If we can act with love toward those in need, how much more loving will we be to those whom we are close to as our chosen friends! How much more will we see them as infinite blessings of God's love to us! And how much more will we know that when we are the ones in need of clothing, visiting, welcoming, and feeding that the response of our friends is the response of our loving God! Egide definitely understood the Gospel, and he definitely challenges us to come to greater friendship with God through our Lenten practices. In giving alms, we might think about the poor in our midst. It could be in giving to the beggar at the roadside, but it could be by giving to the local food pantry, or by helping a friend in financial need. It could be in sharing clothing by donating something good or unused from our closets, or even in purchasing underwear and socks and donating them to homeless shelter. It could be in visiting someone incarcerated, or someone physically imprisoned through special need, illness, or age. It could be in welcoming someone new to your neighborhood or church, or approaching someone who seems to be standing or sitting alone at an event.
When we open ourselves in prayer to the presence of God who is Love, we will move outward both toward God and toward others. Any encounter we have with the Living God, especially through the Sacraments and through Scripture, will transform us. Just as Moses' face began to radiate the love of God by being in His direct presence, so we, too, will radiate God's love by loving others. Love has a glow to it, which is why artists depict saints with a halo. It is not merely a symbolism; it is the reality of the light of love being radiated from the holy one. We, too, can radiate love, but we have to spend time with Love in order to let Love permeate our hearts so we can share it with those around us. While we cannot like everyone, we can love them. And in the action of choosing to love, our hearts can and will be moved from indifference and even distaste, to deep love since in recognizing Christ's love and mercy in the other, we may come to see it being directed back to us as well.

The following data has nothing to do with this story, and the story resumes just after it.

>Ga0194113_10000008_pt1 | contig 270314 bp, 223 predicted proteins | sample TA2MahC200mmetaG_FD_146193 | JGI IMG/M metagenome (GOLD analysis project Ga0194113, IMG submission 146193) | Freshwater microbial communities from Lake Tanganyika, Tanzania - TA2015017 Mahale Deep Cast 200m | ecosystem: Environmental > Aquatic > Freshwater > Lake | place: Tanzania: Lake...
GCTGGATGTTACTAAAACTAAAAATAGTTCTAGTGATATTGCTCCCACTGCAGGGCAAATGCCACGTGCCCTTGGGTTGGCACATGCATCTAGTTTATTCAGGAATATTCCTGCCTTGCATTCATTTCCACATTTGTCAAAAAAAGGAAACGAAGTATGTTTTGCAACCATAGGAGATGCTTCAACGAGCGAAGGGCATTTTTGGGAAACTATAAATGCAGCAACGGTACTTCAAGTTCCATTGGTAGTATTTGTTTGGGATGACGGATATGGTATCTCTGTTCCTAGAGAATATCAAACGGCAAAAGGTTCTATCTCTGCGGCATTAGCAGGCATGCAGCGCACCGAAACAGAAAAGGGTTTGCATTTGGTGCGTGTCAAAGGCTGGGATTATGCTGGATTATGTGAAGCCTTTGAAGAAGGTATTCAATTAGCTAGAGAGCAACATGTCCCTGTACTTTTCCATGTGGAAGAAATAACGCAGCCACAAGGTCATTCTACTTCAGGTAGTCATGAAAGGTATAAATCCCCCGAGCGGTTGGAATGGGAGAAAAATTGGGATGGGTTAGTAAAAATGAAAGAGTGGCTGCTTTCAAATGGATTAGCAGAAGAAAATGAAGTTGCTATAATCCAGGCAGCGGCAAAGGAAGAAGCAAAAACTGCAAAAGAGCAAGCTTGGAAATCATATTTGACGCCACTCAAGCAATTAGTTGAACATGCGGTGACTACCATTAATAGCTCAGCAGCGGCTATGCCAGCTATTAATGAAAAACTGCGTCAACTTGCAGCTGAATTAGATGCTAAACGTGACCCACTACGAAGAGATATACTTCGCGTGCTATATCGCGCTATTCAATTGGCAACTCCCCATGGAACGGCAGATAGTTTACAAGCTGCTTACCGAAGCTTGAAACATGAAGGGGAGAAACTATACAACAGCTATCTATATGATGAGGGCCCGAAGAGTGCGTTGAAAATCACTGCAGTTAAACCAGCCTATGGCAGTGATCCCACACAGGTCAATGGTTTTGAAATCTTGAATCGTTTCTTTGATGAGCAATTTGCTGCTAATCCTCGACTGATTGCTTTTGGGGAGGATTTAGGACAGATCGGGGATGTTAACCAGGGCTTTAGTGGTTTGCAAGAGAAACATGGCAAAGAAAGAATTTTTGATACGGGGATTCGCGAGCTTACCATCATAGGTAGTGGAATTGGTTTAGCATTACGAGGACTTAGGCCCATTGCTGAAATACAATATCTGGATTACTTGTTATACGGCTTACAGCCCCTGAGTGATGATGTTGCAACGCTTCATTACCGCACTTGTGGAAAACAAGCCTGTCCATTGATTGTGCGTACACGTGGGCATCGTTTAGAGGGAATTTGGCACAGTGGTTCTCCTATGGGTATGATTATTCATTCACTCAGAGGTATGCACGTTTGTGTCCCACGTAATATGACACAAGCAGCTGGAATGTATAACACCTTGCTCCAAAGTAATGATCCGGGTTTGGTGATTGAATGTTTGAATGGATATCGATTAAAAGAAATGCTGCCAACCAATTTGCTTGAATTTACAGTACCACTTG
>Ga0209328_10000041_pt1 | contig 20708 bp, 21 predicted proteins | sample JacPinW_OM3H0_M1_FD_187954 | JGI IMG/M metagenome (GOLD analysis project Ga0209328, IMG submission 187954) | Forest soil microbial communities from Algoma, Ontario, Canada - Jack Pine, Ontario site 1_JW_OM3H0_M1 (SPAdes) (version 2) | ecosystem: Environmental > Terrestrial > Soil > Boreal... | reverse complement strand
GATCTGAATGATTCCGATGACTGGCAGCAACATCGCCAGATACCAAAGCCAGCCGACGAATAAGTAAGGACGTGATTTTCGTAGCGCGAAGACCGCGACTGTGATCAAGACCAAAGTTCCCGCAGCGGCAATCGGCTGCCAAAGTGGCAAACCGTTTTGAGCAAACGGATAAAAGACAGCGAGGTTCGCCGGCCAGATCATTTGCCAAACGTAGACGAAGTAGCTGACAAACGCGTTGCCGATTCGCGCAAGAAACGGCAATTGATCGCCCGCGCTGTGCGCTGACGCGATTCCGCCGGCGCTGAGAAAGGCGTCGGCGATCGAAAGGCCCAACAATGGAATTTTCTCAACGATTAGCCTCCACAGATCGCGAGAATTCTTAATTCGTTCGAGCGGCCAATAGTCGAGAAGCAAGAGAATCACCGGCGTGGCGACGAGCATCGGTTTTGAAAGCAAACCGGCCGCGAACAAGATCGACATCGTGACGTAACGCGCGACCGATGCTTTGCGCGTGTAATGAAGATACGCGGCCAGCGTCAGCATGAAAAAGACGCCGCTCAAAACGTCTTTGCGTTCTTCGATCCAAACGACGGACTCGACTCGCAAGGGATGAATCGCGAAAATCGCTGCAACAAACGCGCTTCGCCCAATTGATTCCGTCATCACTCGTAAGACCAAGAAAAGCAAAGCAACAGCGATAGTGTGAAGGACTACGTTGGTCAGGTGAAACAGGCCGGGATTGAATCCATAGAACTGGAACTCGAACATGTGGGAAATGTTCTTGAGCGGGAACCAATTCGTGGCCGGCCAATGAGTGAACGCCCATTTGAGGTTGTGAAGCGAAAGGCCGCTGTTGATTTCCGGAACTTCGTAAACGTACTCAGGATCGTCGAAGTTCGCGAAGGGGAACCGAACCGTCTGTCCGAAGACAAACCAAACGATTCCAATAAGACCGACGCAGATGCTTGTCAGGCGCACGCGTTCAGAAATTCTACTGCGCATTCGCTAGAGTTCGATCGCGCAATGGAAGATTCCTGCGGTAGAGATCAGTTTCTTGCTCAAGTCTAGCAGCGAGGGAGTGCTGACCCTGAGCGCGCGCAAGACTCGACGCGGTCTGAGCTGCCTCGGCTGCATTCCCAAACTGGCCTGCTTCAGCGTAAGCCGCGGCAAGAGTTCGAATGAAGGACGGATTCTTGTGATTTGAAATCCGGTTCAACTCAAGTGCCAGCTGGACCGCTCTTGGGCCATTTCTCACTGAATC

Let us ask for the grace to see all people as Fr. Egide saw them, through the eyes of Jesus. May we come before God this Lent asking for the gift of radical friendship! May we ask for the intercession of Servant of God, Egide Van Broeckhoven that we may see Christ in everyone, and therefore see them as friends! May we be given the gift of Love anew during this Lent that we may share it freely! Let us continue to meet in the heart of our Friend Jesus, the Lord of Love! Peace!
©Michele L. Catanese
*As far as I know, there was no such person as St. Baldrick. St. Baldrick's Foundation raises money when people voluntarily shave their heads, (hence a play on the word 'bald') and then give the money which they have raised from friends to the Foundation for cancer research. The people who get their heads shaved do it in solidarity with those who have lost their hair because of the treatments they receive for their cancer. Go to http://www.stbaldricks.org/ for more information.
(A shout out to Karen for inspiring this entry! Thanks!)
The icon is of The Servant of God Father Egide Van Broeckhoeven by Fr. William Hart McNichols. It can be found at http://www.fatherbill.org/all-categories/product/315-the-servant-of-god-father-egide-von-broeckhoven
The image is of Jesus The Galilean also by Fr. McNichols. It can be found at http://www.fatherbill.org/all-categories/product/293-jesus-the-galilean
The photos in the middle of the entry are mine.
Heart Speaks to Heart